some of the dolerite boulders at the upper Kupgal rock art site appear to have been used for percussion purposes. These boulders, which were referred to as ‘musical stones’ bear multiple small groove-like impressions. these impressions emit loud musical ringing tones when struck by granite stones. The production of these deep bell- or gong-like sounds occurs only when the rounded impressions are struck, and not when other parts of the boulders are hit. Similar rounded impressions or ‘ringing rocks’ as such stones are commonly termed in other parts of the world, were subsequently found at other rock art sites in the vicinity, including the dolerite outcrop to the west of Halakundi. This shows the musical sense in the early kannada people. The boulders which have small, groove-like impressions are called "musical stones" by locals. When struck with small granite rocks, these impressions emit deep, "gong-like notes". This gives the earliest evidence of musical sense of Kannadigas.
The site is situated in the Bellary district of mid-eastern Karnataka, approximately 5 km north-east of the town of Bellary. Archaeological sites in this area appear in the literature under different names, but the names of Sanganakallu and Kupgal, two local villages, occur commonly. Here, neolithic remains are found concentrated on the tops and slopes of an outcrop of granitic hills while remains of the megalithic (Iron Age) and Early Historic, and subsequent periods are found predominantly in surrounding plains.
The art work besides showing plants , Bow and arrow also show a man gripping woman by Hair.Of the many sites here, the largest is located on the biggest and northernmost of the granitic hills. It was called Peacock Hill by the British during the colonial period and is referred in early kannada literature. Local Kannadigas, generally call the hill Hiregudda, which simply means ‘Big Hill’ in the local Kannada language. Most archaeological literature, however, refers to the hill as Kupgal hill, after a neighbouring village (though it must be noted that the nearest village is Sirivaram).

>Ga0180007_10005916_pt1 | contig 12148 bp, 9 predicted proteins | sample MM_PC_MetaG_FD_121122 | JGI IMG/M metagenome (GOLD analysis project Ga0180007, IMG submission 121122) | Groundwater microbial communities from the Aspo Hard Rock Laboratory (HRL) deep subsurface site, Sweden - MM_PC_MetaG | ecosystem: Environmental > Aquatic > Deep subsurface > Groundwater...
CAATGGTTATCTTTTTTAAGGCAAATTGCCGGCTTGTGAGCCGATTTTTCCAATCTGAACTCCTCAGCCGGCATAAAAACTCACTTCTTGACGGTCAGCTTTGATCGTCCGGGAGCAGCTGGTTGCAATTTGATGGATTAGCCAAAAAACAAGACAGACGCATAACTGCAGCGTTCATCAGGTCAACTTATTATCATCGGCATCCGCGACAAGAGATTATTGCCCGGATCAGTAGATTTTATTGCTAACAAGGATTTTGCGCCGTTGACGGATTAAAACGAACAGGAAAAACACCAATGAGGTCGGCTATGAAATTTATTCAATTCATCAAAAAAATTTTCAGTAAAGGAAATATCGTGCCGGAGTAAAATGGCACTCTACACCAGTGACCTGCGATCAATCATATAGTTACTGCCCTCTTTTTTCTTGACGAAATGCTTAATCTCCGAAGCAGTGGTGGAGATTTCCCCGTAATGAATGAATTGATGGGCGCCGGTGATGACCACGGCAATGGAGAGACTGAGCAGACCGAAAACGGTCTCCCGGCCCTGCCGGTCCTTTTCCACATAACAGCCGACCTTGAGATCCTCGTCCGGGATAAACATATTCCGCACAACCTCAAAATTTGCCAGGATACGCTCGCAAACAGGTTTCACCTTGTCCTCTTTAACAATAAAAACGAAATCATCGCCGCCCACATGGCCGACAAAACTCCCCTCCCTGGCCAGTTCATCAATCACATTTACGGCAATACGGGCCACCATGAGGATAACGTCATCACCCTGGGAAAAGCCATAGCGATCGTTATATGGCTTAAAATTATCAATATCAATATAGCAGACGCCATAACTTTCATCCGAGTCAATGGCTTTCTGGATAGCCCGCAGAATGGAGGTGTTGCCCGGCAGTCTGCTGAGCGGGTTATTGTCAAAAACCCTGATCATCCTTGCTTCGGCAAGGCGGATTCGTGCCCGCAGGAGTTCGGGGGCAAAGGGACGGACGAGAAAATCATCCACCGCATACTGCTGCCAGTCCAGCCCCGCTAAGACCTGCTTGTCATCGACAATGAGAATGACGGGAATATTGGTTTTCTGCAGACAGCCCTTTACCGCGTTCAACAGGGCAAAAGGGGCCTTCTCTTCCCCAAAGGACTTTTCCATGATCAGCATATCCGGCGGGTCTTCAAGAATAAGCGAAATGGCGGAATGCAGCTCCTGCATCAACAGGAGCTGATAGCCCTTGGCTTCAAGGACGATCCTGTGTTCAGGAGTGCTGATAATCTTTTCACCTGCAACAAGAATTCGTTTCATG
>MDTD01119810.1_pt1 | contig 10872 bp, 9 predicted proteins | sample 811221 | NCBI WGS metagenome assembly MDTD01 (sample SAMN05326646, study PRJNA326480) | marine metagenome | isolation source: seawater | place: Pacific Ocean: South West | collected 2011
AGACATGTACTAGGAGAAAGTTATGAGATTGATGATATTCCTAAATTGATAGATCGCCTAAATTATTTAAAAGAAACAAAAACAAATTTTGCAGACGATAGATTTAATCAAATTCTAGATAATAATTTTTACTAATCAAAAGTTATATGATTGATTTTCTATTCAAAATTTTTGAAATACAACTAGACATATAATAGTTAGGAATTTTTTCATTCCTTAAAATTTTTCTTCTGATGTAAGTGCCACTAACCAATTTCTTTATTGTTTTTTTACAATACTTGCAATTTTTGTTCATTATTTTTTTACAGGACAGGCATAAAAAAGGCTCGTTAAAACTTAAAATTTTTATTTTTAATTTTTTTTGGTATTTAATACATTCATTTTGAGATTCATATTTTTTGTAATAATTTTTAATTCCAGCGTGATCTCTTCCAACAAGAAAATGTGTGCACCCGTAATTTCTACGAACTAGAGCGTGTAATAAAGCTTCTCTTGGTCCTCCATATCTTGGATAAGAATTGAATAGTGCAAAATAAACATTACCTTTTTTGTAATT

Kupgal hill is a fairly large granitic hill with several peaks, with a large dolerite trap dyke running along its axis. Petroglyphs belonging to different periods, from the neolithic to the modern day, can be found bruised or engraved on the black rocks all along the dyke. A heavy concentration of rock art is seen where the dyke emerges across the upper northern peak of the hill.
The site was first reported in the Asiatic Quarterly Review in 1892 (Fawcett). The report included a brief summary by Fawcett along with hand sketches by Sewell. It is also mentioned by Foote in his 1916 volume on the Prehistoric and Protohistoric Antiquities of India. But subsequent explorers who tried to trace it were unable to do so. Brief descriptions of the site by Subbarao (Subbarao, 1947), Gordon (1951) and Padayya (1973) appeared, but the site itself remained lost. A few pictures of the site had also been taken in the 19th Century, but the originals were either lost, or allowed to fade. Photographs apparently taken by Fawcett had been sent to the Madras Museum and the Royal Anthropological Institute. While the ones in the Madras Museum were lost or allowed to fade, those in the R.A.I. were re-photographed before they faded. These were later published by Gordon (1951). In 2002, Dr. Boivin in association with Ravi Korisettar of the Karnataka University carried out a study of the site and published photographs which effectively make it the only the second time that photographs of the Kupgal petroglyphs have been published.
Although later in date than the proto-Harappan neolithic of the early Fifth to third millennium BC, the Karnataka neolithic (which actually overlaps with the Mature phase of the Harappan Civilisation), is of special interest to researchers. This is because, unlike the neolithic of Baluchistan and eastern Afghanistan (which share similarities with the neolithic of neighbouring South-west Asia), the Karnataka neolithic features a distinctively Local crop package, a distinctively Local emphasis on cattle pastoralism and a distinctively Karnataka form of ritual involving the burning of large quantities of cowdung widespread in Karnataka known as Buddhi betta (Ash Mound). This latter ritual in particular, is a unique feature of the Karnatak neolithic and has resulted in the formation of large ‘ashmounds’ up to 30 feet high at various places.